In a disused chalk quarry in the summer of 2021, Webb-Ellis collaborated with young people from Gravesend to co-create an imaginary world and alternative environment for learning. Using methods of philosophical enquiry, radical listening, dance, drawing and singing, the artists and young people worked together to weave a fractured narrative which became the basis for This place is a message.
In our age of accelerating technological development, environmental crisis, and sociopolitical complexity, This place is a message blends documentary and fiction to imagine a future that has evolved beyond the limits of our current iteration of homo sapiens. It positions children and young people as seers and prophets, and in questioning how we might communicate the danger of buried nuclear waste to future beings 24,000 years into the future, the young people become our guides, reflecting on humanity’s current state and envisioning possible posthuman futures.
As part of the process of making This place is a message, young people worked with choreographer Lucy Suggate and vocalist Phil Minton, to test the limits of human expression and communication, making space for the body to speak, protest, and disobey.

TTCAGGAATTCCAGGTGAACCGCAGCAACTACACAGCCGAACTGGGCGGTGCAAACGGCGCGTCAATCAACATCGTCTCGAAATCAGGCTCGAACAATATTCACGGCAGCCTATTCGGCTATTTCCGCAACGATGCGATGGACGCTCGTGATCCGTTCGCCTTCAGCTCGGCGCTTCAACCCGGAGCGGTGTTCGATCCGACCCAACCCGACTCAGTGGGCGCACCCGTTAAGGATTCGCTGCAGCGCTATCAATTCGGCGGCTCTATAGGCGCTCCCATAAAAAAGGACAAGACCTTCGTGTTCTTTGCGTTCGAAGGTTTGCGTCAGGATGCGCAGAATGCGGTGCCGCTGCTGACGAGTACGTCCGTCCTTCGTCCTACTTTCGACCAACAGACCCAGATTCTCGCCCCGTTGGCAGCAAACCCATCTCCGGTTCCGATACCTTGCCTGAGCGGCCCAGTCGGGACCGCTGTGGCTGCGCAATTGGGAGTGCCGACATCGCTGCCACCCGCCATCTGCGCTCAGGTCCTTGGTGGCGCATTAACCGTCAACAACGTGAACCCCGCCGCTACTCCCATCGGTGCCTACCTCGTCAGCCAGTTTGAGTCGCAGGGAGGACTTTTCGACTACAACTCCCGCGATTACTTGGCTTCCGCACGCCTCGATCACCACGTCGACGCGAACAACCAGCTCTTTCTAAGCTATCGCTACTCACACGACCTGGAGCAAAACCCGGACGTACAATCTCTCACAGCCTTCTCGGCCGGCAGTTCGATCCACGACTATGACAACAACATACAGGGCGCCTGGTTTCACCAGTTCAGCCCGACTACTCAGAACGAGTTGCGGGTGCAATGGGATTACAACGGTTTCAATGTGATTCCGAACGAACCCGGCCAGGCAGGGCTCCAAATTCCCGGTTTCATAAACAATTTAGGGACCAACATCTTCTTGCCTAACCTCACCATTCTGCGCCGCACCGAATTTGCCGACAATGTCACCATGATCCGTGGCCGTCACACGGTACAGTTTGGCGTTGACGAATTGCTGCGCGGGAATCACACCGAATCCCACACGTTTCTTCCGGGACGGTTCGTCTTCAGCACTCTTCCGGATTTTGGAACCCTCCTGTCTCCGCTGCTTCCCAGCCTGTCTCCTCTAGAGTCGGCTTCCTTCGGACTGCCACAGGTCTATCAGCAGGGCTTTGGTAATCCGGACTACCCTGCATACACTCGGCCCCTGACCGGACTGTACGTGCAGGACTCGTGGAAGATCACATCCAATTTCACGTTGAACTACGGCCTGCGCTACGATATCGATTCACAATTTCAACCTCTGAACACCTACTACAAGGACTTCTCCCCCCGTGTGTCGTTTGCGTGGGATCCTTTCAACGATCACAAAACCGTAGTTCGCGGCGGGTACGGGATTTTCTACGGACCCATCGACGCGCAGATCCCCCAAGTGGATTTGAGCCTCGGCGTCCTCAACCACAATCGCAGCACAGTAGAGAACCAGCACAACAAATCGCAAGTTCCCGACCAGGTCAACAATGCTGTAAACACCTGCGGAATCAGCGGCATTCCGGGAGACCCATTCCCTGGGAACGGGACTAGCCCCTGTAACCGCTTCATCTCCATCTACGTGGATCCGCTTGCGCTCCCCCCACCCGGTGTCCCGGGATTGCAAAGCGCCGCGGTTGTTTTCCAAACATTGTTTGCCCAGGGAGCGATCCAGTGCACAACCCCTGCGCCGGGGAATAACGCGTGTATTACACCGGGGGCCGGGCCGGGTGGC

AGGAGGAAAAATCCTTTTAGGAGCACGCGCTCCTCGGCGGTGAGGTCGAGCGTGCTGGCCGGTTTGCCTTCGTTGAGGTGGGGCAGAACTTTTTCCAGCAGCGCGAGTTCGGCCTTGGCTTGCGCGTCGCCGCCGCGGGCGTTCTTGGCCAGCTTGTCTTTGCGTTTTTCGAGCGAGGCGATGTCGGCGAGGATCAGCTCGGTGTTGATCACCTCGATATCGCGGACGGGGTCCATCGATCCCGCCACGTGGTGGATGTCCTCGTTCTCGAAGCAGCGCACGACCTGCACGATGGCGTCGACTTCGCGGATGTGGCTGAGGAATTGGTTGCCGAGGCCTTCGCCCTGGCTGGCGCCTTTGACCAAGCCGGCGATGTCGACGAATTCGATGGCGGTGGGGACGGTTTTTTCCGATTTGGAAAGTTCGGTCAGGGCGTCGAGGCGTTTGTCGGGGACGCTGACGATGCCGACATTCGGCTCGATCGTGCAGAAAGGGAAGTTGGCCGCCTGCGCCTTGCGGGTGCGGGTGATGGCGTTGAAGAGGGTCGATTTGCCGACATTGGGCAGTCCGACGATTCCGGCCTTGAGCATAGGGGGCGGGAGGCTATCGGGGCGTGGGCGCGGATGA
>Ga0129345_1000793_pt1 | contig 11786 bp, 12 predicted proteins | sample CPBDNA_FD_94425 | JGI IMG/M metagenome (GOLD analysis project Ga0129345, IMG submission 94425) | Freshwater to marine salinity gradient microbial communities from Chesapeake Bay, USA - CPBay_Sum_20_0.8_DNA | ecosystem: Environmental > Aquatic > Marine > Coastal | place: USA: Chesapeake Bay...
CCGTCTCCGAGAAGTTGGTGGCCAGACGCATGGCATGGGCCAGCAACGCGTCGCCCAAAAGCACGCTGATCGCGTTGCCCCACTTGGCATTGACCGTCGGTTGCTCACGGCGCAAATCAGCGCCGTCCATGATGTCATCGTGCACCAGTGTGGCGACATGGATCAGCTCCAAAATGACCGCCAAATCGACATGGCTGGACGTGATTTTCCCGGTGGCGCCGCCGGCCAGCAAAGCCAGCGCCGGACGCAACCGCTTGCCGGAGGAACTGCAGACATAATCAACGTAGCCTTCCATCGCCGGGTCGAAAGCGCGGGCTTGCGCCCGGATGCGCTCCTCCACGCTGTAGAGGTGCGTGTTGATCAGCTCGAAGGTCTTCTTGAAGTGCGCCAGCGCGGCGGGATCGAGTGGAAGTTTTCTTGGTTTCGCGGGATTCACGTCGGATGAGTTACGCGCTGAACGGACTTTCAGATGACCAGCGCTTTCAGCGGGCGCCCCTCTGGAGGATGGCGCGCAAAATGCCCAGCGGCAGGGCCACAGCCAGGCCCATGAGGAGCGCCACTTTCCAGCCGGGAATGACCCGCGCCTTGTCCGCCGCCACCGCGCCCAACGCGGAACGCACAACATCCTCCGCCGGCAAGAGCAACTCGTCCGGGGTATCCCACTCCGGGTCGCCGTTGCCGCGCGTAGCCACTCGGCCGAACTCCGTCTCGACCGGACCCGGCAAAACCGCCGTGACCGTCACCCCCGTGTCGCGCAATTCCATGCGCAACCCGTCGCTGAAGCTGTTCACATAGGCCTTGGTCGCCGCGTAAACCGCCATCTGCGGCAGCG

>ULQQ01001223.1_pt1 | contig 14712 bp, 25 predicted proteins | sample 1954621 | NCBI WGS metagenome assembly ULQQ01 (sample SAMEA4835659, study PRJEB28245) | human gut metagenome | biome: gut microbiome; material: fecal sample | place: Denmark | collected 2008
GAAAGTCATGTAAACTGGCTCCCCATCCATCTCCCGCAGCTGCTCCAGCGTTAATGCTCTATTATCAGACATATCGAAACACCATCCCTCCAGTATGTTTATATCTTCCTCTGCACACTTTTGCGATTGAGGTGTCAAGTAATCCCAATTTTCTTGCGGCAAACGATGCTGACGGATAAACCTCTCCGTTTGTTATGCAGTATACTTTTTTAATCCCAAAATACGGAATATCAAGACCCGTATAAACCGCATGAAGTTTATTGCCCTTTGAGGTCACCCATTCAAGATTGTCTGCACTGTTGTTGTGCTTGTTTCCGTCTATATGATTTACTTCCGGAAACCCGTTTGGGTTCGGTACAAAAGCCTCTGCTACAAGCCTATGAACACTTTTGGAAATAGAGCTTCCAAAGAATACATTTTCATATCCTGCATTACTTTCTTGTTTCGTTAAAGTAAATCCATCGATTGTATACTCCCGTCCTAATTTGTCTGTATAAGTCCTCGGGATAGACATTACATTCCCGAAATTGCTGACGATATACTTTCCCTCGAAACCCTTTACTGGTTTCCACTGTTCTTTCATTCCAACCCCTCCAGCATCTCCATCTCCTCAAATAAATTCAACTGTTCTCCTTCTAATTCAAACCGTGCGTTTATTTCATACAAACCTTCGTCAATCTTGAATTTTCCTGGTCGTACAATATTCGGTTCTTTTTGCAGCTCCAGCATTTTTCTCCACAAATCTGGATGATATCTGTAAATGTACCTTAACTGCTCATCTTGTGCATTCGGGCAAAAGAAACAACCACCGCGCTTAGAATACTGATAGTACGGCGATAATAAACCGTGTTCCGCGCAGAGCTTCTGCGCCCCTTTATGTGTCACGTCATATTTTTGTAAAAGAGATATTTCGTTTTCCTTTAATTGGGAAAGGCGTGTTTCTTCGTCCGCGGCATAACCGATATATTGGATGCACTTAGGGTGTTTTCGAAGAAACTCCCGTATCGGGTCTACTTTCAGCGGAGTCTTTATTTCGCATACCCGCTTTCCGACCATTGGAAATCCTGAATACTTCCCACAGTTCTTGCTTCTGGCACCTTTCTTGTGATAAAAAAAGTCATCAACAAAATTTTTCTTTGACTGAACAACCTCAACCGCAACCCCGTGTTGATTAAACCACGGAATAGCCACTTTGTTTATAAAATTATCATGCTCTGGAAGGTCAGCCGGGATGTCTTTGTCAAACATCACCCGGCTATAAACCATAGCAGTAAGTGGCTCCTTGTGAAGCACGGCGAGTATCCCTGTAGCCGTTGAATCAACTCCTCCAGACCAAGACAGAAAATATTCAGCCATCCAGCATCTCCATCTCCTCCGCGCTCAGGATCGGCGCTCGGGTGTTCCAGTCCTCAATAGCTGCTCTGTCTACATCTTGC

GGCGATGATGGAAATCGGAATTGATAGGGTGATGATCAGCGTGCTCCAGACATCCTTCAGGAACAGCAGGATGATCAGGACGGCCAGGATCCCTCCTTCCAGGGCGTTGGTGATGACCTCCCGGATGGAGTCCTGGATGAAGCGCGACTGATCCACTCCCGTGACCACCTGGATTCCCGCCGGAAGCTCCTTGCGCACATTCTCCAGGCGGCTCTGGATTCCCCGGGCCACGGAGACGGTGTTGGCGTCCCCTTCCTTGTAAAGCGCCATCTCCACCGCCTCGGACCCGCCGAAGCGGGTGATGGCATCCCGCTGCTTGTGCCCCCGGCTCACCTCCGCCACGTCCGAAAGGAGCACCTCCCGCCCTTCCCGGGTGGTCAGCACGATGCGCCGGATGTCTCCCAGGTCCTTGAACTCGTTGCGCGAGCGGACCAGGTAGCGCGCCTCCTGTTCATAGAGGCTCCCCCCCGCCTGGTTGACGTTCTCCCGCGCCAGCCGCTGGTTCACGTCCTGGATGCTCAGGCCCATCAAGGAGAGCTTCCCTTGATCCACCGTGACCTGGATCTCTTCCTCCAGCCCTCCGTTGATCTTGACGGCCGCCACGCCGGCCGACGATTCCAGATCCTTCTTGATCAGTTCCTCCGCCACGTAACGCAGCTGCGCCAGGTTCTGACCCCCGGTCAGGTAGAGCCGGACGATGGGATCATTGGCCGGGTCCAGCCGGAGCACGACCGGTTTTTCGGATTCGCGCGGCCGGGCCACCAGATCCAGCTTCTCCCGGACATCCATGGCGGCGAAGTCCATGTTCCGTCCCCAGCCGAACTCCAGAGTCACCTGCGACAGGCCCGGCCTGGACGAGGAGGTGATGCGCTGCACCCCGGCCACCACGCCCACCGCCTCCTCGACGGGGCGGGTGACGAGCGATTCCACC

Webb-Ellis also exchanged handwritten letters with posthuman philosopher Francesca Ferrando; artist Jade Montserrat; writer Péjú Oshin; and biologist Rupert Sheldrake, around the themes of language, the body, our present moment and possible futures. The letters, drawings, transcripts and paintings from these exchanges, along with a collaboration with philosopher Grace Lockrobin, who led a group of 9-12 year olds to inquire into the possibilities of deep time communication, are collected together in Markers, a publication designed by Rose Nordin, which accompanies the film.
This place is a message is 27 minutes long on a loop. Visit at any point during the opening times.
Commissioned by Cement Fields for This Must Be the Place and supported by Arts Council England and Ebbsfleet Development Corporation. Developed as part of a Paul Hamlyn Foundation funded residency with Northfleet Technology College and Northfleet School for Girls.